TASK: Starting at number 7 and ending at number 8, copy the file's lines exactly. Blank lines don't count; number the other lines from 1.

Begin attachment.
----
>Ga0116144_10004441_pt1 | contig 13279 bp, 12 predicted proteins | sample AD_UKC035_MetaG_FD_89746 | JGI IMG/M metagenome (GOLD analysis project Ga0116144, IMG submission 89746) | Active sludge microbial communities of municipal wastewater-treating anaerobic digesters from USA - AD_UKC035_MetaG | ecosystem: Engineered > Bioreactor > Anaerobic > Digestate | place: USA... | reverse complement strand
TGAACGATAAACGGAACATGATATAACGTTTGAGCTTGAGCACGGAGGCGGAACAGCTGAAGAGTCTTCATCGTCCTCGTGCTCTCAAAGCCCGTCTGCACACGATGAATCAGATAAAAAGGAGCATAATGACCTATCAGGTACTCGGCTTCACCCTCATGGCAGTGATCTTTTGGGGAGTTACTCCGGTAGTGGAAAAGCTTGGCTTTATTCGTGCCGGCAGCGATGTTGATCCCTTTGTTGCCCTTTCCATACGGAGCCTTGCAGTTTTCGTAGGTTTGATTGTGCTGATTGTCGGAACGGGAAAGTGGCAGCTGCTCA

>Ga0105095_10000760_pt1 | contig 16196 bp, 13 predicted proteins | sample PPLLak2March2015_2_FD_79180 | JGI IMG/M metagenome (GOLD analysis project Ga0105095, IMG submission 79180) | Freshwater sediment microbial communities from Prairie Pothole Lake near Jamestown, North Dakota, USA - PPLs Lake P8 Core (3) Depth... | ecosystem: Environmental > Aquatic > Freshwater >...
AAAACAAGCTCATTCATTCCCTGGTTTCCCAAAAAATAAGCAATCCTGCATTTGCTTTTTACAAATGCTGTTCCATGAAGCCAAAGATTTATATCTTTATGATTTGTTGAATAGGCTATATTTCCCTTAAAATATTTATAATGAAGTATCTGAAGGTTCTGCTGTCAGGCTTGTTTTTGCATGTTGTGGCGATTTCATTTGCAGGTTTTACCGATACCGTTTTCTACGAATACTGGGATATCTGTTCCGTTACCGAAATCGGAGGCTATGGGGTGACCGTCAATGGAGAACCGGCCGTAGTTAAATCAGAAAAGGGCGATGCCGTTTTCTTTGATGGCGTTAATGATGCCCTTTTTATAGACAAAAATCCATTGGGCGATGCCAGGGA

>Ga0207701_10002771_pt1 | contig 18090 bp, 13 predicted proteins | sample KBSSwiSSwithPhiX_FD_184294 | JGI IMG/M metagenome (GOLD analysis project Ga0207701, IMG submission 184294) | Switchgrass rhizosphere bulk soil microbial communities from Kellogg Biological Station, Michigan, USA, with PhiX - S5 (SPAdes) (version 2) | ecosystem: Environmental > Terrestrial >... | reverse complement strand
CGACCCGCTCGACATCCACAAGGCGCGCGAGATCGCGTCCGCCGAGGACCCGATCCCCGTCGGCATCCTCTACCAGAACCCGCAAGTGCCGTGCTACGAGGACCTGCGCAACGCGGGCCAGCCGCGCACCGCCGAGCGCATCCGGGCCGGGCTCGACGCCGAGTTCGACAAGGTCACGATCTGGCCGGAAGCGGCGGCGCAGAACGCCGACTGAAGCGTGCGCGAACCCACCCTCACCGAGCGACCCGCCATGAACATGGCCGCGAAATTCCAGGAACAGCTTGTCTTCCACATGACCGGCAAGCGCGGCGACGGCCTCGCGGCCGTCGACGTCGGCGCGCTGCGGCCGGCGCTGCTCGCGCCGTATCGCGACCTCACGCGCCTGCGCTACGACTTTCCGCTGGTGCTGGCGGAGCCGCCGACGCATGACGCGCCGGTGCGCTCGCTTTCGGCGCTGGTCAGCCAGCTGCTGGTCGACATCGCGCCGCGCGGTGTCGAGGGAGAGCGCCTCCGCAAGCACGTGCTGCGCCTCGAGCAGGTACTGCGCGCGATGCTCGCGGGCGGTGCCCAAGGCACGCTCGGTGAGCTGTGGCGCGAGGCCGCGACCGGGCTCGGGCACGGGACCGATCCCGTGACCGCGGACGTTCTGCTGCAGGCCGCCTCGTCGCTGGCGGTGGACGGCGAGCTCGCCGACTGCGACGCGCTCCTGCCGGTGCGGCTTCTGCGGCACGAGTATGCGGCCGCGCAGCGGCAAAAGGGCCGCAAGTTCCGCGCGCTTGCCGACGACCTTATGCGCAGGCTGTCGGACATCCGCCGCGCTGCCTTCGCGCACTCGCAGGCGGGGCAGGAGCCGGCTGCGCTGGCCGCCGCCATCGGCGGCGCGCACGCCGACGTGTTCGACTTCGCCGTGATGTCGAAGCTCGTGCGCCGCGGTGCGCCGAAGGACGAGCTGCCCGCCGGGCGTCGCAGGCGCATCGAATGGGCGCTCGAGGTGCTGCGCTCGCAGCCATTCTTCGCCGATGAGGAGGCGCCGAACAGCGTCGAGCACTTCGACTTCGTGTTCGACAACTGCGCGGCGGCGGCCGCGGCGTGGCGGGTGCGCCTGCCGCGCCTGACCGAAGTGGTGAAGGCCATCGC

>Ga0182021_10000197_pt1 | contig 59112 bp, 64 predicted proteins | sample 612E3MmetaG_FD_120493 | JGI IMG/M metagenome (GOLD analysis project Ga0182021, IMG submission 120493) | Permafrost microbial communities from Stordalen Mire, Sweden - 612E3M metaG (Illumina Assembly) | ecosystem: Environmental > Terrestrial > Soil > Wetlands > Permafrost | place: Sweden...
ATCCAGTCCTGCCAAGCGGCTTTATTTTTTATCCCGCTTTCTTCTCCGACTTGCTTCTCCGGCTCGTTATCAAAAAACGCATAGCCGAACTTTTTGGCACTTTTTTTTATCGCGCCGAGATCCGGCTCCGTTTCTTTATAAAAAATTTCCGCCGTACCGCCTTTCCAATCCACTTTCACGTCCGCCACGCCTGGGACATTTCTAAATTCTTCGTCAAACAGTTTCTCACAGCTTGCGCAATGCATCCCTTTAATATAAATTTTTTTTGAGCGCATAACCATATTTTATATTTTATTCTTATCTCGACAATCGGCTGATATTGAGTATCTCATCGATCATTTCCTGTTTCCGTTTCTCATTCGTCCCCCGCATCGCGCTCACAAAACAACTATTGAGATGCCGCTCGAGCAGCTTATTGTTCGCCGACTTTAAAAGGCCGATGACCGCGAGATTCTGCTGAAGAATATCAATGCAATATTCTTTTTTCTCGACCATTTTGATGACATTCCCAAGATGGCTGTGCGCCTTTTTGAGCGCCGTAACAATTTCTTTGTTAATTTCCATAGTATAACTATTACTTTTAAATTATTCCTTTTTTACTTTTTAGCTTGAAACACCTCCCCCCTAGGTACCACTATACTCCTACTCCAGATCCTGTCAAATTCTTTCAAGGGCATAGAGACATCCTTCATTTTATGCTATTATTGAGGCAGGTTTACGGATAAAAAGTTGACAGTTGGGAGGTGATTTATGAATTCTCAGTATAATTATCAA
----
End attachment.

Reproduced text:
>Ga0182021_10000197_pt1 | contig 59112 bp, 64 predicted proteins | sample 612E3MmetaG_FD_120493 | JGI IMG/M metagenome (GOLD analysis project Ga0182021, IMG submission 120493) | Permafrost microbial communities from Stordalen Mire, Sweden - 612E3M metaG (Illumina Assembly) | ecosystem: Environmental > Terrestrial > Soil > Wetlands > Permafrost | place: Sweden...
ATCCAGTCCTGCCAAGCGGCTTTATTTTTTATCCCGCTTTCTTCTCCGACTTGCTTCTCCGGCTCGTTATCAAAAAACGCATAGCCGAACTTTTTGGCACTTTTTTTTATCGCGCCGAGATCCGGCTCCGTTTCTTTATAAAAAATTTCCGCCGTACCGCCTTTCCAATCCACTTTCACGTCCGCCACGCCTGGGACATTTCTAAATTCTTCGTCAAACAGTTTCTCACAGCTTGCGCAATGCATCCCTTTAATATAAATTTTTTTTGAGCGCATAACCATATTTTATATTTTATTCTTATCTCGACAATCGGCTGATATTGAGTATCTCATCGATCATTTCCTGTTTCCGTTTCTCATTCGTCCCCCGCATCGCGCTCACAAAACAACTATTGAGATGCCGCTCGAGCAGCTTATTGTTCGCCGACTTTAAAAGGCCGATGACCGCGAGATTCTGCTGAAGAATATCAATGCAATATTCTTTTTTCTCGACCATTTTGATGACATTCCCAAGATGGCTGTGCGCCTTTTTGAGCGCCGTAACAATTTCTTTGTTAATTTCCATAGTATAACTATTACTTTTAAATTATTCCTTTTTTACTTTTTAGCTTGAAACACCTCCCCCCTAGGTACCACTATACTCCTACTCCAGATCCTGTCAAATTCTTTCAAGGGCATAGAGACATCCTTCATTTTATGCTATTATTGAGGCAGGTTTACGGATAAAAAGTTGACAGTTGGGAGGTGATTTATGAATTCTCAGTATAATTATCAA